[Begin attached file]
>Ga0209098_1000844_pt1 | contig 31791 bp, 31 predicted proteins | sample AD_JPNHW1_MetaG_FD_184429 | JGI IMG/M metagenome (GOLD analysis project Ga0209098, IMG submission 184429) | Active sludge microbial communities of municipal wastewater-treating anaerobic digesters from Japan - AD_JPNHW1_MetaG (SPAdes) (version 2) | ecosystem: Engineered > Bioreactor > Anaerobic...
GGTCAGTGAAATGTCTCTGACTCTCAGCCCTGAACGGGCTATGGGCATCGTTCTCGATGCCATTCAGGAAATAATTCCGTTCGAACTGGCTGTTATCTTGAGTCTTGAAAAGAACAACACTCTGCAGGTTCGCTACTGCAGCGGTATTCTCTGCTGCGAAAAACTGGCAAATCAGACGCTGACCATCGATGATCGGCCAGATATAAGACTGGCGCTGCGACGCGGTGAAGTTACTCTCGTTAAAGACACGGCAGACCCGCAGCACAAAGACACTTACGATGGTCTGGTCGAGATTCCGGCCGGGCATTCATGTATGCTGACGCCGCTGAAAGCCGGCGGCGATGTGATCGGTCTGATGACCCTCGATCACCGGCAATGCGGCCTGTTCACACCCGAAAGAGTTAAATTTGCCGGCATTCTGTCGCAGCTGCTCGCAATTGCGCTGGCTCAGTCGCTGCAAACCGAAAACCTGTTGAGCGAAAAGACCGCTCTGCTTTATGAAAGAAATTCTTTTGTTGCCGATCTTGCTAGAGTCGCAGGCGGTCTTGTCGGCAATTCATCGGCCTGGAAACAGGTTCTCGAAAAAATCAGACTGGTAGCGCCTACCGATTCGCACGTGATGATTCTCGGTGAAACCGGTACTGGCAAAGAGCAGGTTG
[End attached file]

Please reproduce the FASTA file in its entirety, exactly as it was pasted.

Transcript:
>Ga0209098_1000844_pt1 | contig 31791 bp, 31 predicted proteins | sample AD_JPNHW1_MetaG_FD_184429 | JGI IMG/M metagenome (GOLD analysis project Ga0209098, IMG submission 184429) | Active sludge microbial communities of municipal wastewater-treating anaerobic digesters from Japan - AD_JPNHW1_MetaG (SPAdes) (version 2) | ecosystem: Engineered > Bioreactor > Anaerobic...
GGTCAGTGAAATGTCTCTGACTCTCAGCCCTGAACGGGCTATGGGCATCGTTCTCGATGCCATTCAGGAAATAATTCCGTTCGAACTGGCTGTTATCTTGAGTCTTGAAAAGAACAACACTCTGCAGGTTCGCTACTGCAGCGGTATTCTCTGCTGCGAAAAACTGGCAAATCAGACGCTGACCATCGATGATCGGCCAGATATAAGACTGGCGCTGCGACGCGGTGAAGTTACTCTCGTTAAAGACACGGCAGACCCGCAGCACAAAGACACTTACGATGGTCTGGTCGAGATTCCGGCCGGGCATTCATGTATGCTGACGCCGCTGAAAGCCGGCGGCGATGTGATCGGTCTGATGACCCTCGATCACCGGCAATGCGGCCTGTTCACACCCGAAAGAGTTAAATTTGCCGGCATTCTGTCGCAGCTGCTCGCAATTGCGCTGGCTCAGTCGCTGCAAACCGAAAACCTGTTGAGCGAAAAGACCGCTCTGCTTTATGAAAGAAATTCTTTTGTTGCCGATCTTGCTAGAGTCGCAGGCGGTCTTGTCGGCAATTCATCGGCCTGGAAACAGGTTCTCGAAAAAATCAGACTGGTAGCGCCTACCGATTCGCACGTGATGATTCTCGGTGAAACCGGTACTGGCAAAGAGCAGGTTG